According to research published this month, the U.S. Supreme Court’s overturning of Roe v. Wade has led to over 30,000 additional births.

Fox News reports that the study found a 2.3 percent increase in births post-Roe v. Wade.

From Fox News:

The 32,000 babies were born in states that enacted some form of abortion restriction, according to the study conducted by the Institute of Labor Economics that looked at the effects of the U.S. Supreme Court decision in Dobbs v. Jackson Women’s Health Organization, which returned the issue of abortion to the states.

“Our primary analysis indicates that in the first six months of 2023, births rose by an average of 2.3 percent in states enforcing total abortion bans compared to a control group of states where abortion rights remained protected, amounting to approximately 32,000 additional annual births resulting from abortion bans,” according to the study.

The trio of researchers who conducted the study said the shift represented the “most profound transformation of the landscape of U.S. abortion access in 50 years,” based on preliminary births data from the US Centers for Disease Control and Prevention (CDC).

“As of November 1, 2023, 14 states are enforcing bans on abortion in nearly all circumstances, and 23 percent of U.S. women of reproductive age have experienced an increase in driving distance to the nearest abortion facility, from an average of 43 miles one-way before Dobbs to 330 miles at present,” the study found.

But, Kristan Hawkins, the president of Students for Life of America, told the New York Times that the research indicated a “triumph that pro-life policies result in lives saved.”

“How much of a difference did abortion bans make in the number of babies born compared to states where abortion remains widely available?” NPR’s Ari Shapiro asked Caitlin Myers of Middlebury College, one of the study’s co-authors.

“Well, it increased the number of births in states enforcing total bans. Our research shows that near-total bans on abortions resulted in about a 2.3% increase in births, relative to what we would have expected if those states weren’t enforcing bans. That is about 30,000 additional births on an annual basis as a result of abortion bans that were enforced in the first months after the Dobbs ruling,” Myers answered.

“And so you’re noting here that some states have partial bans. Your research looked into states with total bans. That 30,000 births number – can you put it into perspective for us? Is it higher or lower than you would have anticipated?” Shapiro asked.

“Yeah, it’s really quite a large number. It reflects about a fifth to perhaps a fourth of people in those states who are seeking abortions and who otherwise would have obtained abortions, who aren’t accessing abortion services as a result of the ban. So it’s a significant number of people in those states. And based on what we learned from the decade prior to Dobbs, I had predicted what the effect of the first set of bans on births might be. And the prediction was about 30,000 fewer births. So when we came through and measured that, it was perhaps, in some ways, not surprising at all,” Myers said.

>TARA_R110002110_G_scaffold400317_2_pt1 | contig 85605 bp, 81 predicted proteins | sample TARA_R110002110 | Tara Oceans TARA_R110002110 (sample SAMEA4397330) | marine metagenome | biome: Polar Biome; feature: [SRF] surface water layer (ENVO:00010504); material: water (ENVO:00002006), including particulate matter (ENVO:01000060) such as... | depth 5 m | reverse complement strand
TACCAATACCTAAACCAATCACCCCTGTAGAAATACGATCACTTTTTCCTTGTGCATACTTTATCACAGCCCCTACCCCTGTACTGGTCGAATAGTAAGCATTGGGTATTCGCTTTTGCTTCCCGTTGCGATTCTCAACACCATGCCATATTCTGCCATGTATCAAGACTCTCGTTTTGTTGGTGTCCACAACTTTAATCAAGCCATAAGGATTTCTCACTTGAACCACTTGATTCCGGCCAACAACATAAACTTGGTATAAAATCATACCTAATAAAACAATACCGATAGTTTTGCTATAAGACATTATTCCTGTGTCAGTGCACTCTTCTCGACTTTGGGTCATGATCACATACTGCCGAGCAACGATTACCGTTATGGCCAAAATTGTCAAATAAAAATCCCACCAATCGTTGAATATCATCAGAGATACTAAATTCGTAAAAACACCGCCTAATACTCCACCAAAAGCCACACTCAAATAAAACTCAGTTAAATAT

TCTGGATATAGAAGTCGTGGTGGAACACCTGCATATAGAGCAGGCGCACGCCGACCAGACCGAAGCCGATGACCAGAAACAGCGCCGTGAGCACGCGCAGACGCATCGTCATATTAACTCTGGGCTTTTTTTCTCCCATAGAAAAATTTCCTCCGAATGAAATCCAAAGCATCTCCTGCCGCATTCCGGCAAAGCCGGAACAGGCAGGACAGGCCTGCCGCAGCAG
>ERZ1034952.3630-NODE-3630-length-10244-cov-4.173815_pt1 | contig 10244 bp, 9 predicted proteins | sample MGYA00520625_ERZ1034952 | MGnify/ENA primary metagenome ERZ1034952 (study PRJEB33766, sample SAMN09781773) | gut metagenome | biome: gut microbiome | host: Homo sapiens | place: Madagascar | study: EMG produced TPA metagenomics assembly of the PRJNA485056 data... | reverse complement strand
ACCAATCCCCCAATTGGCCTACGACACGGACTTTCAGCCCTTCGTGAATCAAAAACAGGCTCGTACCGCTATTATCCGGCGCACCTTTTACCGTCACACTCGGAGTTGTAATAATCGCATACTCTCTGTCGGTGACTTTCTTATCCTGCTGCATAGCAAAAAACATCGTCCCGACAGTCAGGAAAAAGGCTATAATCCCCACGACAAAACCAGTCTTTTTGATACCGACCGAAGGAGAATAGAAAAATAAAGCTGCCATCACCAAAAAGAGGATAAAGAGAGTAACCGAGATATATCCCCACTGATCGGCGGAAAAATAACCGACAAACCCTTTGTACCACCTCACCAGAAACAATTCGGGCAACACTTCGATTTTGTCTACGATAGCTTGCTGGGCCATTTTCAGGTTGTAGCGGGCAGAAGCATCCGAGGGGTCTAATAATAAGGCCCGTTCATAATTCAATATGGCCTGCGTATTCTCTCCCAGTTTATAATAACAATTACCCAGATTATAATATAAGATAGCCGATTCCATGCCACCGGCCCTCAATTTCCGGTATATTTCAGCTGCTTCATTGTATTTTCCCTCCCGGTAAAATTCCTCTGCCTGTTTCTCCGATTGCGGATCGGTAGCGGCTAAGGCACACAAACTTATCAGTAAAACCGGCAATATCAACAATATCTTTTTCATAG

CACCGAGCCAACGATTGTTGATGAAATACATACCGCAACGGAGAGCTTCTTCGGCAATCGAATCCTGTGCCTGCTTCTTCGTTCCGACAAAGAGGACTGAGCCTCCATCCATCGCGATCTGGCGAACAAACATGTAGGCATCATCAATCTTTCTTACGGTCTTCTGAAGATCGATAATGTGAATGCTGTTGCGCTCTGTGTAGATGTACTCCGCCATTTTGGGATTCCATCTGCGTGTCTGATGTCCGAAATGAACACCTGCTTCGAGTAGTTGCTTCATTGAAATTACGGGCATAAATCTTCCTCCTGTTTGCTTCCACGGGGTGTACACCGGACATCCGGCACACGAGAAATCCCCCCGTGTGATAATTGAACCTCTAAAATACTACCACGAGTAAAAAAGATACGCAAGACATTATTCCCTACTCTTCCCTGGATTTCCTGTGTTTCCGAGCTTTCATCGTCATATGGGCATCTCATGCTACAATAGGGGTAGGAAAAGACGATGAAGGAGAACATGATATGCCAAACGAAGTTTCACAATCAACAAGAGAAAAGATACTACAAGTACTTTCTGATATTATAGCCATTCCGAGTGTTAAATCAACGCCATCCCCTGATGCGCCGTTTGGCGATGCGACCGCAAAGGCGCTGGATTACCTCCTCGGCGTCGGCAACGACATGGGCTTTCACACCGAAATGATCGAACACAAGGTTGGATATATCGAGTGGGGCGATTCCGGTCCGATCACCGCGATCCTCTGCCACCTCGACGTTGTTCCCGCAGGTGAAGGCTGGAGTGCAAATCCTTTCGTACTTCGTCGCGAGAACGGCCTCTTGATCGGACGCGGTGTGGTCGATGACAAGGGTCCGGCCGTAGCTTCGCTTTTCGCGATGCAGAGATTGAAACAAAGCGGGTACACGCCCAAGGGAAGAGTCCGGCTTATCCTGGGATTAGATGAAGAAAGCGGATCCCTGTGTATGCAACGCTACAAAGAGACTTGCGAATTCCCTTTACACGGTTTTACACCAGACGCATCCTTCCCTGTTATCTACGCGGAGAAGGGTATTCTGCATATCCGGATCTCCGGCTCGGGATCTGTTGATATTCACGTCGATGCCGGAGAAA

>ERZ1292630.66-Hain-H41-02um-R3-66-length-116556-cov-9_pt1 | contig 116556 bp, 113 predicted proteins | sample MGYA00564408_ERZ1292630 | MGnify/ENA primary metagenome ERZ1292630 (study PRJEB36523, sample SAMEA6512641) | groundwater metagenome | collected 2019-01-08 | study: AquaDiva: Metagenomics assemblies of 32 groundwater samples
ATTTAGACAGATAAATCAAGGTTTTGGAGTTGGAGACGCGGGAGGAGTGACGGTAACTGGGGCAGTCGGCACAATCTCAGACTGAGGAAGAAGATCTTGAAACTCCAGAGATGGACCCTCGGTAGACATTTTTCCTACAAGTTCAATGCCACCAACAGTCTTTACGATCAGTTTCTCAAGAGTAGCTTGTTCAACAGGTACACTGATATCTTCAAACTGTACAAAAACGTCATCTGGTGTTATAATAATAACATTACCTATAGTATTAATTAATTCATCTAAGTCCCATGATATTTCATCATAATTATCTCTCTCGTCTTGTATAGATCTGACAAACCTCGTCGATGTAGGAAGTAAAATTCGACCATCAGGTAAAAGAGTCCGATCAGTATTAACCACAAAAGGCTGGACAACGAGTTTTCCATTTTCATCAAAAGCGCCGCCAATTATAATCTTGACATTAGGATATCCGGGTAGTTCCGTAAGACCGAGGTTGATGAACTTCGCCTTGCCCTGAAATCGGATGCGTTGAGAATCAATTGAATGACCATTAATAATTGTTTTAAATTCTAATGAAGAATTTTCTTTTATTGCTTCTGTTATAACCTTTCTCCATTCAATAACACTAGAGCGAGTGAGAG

Cont. from NPR:

SHAPIRO: We know that some people cross state borders in order to terminate a pregnancy. Can you describe the difference between those who did and those who carried out the pregnancy, those who didn’t travel?

MYERS: Yeah. So what we can see in the data available so far is that people have been flooding out of banned states to states where abortions remain legal, seeking abortion services. We also know that requests have been increasing to organizations that will mail-order medication abortion into banned states.

What we know, though, is that not everybody finds one of these avenues to access services, and the people who are the most likely not to find a way to access abortion services are people who are young and women of color. We see much larger effects for Black women and Hispanic women. The other interesting dimension of inequality created by bans is how far away people live from the states that haven’t banned abortion. So the other interesting thing that we can see in the data is that all bans aren’t created equal.


SHAPIRO: Like, Texas is a very big state. And so if you live in Texas, you might have a much harder time traveling to end a pregnancy than if you are just over the state line from Illinois, for example.

MYERS: Exactly. And so if you look at our estimates, the effect of Missouri’s near-total ban is very close to zero. We observed very little increase in births in Missouri. Compare that to Texas, where we estimate more than a 5% increase in births.

Read the full study from the Institute of Labor Economics HERE.

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